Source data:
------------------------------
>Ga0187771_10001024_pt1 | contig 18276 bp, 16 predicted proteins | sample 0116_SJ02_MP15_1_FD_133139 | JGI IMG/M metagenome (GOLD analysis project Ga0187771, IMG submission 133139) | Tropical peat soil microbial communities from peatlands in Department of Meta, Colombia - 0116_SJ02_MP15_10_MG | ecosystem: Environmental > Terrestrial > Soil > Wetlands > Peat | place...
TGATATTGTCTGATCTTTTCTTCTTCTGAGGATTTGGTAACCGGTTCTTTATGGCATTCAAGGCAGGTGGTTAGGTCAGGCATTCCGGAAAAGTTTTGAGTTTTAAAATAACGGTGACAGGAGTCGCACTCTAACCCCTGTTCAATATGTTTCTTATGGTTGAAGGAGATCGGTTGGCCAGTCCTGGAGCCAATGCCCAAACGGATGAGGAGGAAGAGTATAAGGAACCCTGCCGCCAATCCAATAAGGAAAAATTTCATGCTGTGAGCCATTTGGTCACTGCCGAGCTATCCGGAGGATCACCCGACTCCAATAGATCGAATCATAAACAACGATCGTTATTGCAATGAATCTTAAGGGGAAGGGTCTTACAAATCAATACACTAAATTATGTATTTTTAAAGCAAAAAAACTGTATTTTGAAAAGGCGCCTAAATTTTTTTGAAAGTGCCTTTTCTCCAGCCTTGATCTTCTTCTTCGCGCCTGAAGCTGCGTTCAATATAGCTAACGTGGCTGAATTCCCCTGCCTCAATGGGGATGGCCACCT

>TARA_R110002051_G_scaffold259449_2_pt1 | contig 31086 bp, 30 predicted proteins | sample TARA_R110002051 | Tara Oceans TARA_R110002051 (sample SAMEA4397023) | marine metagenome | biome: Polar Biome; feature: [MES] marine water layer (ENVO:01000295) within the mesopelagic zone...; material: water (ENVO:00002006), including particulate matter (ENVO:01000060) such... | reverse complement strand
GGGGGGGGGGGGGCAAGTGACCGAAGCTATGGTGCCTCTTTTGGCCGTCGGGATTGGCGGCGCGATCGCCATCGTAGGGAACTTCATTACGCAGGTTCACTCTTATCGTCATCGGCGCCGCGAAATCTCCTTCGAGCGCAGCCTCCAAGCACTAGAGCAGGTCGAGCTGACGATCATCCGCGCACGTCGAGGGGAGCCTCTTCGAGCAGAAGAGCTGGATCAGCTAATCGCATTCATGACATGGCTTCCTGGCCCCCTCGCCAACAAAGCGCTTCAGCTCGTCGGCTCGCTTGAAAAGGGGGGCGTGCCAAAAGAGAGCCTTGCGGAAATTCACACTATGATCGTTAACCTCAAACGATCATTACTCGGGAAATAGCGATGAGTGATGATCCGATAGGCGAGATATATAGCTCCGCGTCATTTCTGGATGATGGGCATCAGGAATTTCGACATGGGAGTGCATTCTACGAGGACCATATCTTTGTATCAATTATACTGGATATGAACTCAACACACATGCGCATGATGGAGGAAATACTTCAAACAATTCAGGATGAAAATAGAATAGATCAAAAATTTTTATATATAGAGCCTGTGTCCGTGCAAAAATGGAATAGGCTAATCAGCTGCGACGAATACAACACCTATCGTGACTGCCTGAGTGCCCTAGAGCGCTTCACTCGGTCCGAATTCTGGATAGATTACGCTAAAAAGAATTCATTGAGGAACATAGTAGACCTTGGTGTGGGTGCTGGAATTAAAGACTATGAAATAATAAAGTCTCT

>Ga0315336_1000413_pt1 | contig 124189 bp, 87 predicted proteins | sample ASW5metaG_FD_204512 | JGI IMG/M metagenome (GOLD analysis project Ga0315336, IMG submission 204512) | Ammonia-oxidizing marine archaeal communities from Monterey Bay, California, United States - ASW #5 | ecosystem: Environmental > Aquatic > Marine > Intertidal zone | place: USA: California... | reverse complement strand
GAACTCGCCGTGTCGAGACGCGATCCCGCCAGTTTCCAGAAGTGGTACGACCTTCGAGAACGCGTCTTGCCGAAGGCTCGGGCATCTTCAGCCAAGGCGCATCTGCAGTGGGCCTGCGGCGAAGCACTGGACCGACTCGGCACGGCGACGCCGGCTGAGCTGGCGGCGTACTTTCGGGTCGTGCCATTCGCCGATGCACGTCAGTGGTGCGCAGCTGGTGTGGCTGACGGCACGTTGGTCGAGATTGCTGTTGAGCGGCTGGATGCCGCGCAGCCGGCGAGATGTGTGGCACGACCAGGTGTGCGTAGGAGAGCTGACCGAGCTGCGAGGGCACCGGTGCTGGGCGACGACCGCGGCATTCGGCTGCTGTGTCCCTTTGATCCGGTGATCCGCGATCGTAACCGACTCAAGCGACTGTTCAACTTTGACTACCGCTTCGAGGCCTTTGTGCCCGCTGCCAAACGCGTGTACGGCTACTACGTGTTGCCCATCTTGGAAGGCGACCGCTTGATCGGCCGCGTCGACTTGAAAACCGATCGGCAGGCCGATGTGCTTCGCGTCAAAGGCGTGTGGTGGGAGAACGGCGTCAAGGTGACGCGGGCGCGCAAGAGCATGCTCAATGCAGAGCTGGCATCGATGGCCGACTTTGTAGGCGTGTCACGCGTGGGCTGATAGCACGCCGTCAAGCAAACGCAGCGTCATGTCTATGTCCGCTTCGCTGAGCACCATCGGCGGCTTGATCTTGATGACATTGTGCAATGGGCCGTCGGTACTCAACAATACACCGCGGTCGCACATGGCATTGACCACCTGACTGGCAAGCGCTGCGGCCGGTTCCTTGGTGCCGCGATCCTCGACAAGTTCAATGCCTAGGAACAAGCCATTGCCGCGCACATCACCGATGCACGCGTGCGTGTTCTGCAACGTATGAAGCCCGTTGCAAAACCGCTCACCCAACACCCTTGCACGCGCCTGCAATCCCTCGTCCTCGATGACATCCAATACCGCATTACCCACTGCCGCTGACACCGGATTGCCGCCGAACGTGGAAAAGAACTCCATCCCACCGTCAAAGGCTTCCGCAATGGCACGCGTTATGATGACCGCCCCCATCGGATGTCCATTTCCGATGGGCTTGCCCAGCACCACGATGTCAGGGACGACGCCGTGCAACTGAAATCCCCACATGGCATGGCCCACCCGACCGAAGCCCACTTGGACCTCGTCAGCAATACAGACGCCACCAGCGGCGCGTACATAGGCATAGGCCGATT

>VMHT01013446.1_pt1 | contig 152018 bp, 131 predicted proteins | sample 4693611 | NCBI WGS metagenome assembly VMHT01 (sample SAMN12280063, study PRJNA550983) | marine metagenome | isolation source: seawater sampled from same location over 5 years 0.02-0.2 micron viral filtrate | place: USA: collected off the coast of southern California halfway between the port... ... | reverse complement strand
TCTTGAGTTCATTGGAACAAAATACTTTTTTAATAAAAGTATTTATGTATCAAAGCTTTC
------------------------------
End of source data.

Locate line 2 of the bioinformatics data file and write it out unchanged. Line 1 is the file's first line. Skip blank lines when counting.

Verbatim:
TGATATTGTCTGATCTTTTCTTCTTCTGAGGATTTGGTAACCGGTTCTTTATGGCATTCAAGGCAGGTGGTTAGGTCAGGCATTCCGGAAAAGTTTTGAGTTTTAAAATAACGGTGACAGGAGTCGCACTCTAACCCCTGTTCAATATGTTTCTTATGGTTGAAGGAGATCGGTTGGCCAGTCCTGGAGCCAATGCCCAAACGGATGAGGAGGAAGAGTATAAGGAACCCTGCCGCCAATCCAATAAGGAAAAATTTCATGCTGTGAGCCATTTGGTCACTGCCGAGCTATCCGGAGGATCACCCGACTCCAATAGATCGAATCATAAACAACGATCGTTATTGCAATGAATCTTAAGGGGAAGGGTCTTACAAATCAATACACTAAATTATGTATTTTTAAAGCAAAAAAACTGTATTTTGAAAAGGCGCCTAAATTTTTTTGAAAGTGCCTTTTCTCCAGCCTTGATCTTCTTCTTCGCGCCTGAAGCTGCGTTCAATATAGCTAACGTGGCTGAATTCCCCTGCCTCAATGGGGATGGCCACCT